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Iran sentences man to death on charges of spying for the CIA

SCOTT EELLS/BLOOMBERG

By SARAH DADOUCH | The Washington Post | Published: October 1, 2019

BEIRUT — Iran has sentenced one person to death and three others to 10 years in prison on accusations of spying for the U.S. and Britain, the state-run judicial news agency reported Monday.

The person sentenced to death was not named, but he was described as someone who spied for the CIA and “whose range of espionage activities has been vast.” The sentence was automatically appealed to Iran’s Supreme Court, the Mizan News Agency reported.

Two other men, Ali Nafariyeh and Mohammed Ali Babapour, also were charged with spying for the CIA. Each received 10 years in prison and a fine of $55,000, which the judicial spokesman said was the amount paid to them by the American intelligence agency.

Mohammed Amin Nasab, charged with spying for the British government, was also given a 10-year sentence.

The spokesman said the individuals all were arrested last year, the semiofficial Tasnim News Agency said.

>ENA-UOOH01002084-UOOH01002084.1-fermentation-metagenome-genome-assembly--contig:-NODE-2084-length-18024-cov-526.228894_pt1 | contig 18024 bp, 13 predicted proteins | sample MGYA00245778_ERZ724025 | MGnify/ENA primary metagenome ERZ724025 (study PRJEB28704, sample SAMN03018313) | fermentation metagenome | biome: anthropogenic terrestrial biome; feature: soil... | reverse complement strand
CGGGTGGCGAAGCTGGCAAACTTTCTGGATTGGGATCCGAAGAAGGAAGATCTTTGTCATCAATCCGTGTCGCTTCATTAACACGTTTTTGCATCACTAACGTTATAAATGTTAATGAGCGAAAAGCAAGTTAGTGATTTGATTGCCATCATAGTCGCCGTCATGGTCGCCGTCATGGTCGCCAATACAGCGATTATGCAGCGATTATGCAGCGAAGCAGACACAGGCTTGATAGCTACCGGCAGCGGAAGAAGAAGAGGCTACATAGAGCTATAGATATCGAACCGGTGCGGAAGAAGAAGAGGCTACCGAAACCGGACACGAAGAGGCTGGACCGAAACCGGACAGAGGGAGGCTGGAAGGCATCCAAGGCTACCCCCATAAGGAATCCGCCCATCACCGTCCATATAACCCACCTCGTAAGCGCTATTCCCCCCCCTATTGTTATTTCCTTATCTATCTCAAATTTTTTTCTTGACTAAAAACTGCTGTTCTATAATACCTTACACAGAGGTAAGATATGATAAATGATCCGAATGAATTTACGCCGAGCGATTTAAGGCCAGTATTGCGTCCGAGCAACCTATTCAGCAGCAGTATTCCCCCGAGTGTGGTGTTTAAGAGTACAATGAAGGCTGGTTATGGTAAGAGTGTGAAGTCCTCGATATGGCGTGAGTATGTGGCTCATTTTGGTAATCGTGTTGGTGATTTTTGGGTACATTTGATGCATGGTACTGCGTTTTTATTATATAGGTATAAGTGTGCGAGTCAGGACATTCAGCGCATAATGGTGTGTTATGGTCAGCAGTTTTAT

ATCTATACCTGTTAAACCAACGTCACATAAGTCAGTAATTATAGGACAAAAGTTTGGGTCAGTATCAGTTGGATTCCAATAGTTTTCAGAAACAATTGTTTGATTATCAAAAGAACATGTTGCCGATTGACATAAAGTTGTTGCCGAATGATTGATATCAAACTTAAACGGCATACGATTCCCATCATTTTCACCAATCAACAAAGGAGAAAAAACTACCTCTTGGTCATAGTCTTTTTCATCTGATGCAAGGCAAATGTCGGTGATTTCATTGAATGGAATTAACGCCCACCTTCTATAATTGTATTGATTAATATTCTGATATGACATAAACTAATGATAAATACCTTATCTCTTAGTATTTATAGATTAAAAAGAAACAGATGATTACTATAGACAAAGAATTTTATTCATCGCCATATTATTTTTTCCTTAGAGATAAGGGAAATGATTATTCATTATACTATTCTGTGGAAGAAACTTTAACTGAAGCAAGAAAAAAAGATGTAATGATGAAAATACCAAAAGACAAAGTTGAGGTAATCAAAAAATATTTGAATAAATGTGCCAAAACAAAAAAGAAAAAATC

At the same news conference, it was announced that President Hassan Rouhani’s brother, Hossein Fereydoun, has been sentenced to five years in prison and might face additional charges in another case, the official Islamic Republic News Agency reported. The initial sentence was seven years, but it was reduced by two years on appeal.

Fereydoun was convicted in May of corruption charges. The recent charges were “money-laundering related,” IRNA reported without elaboration.

In July, Iran said its intelligence forces had identified and arrested 17 Iranians suspected of spying for the CIA and that some of them were sentenced to death. President Donald Trump denied Iran’s claim that it had dismantled an elaborate U.S. espionage ring.

It was not immediately clear whether the four whose sentences were announced Tuesday are among the 17.

Tensions have been high recently between Washington and Tehran. Iran released a British-flagged oil tanker in the Strait of Hormuz last week after holding it for two months amid a standoff over security in the Persian Gulf region.

The U.S. also blamed Iran for attacks on commercial tankers in the area, as well as a complex assault on Saudi oil facilities last month. Saudi Arabia’s state-run oil giant Aramco said drone and missile strikes on Sept. 14 forced a temporary shutdown of half the kingdom’s oil production. Iran has denied involvement in any of the attacks.

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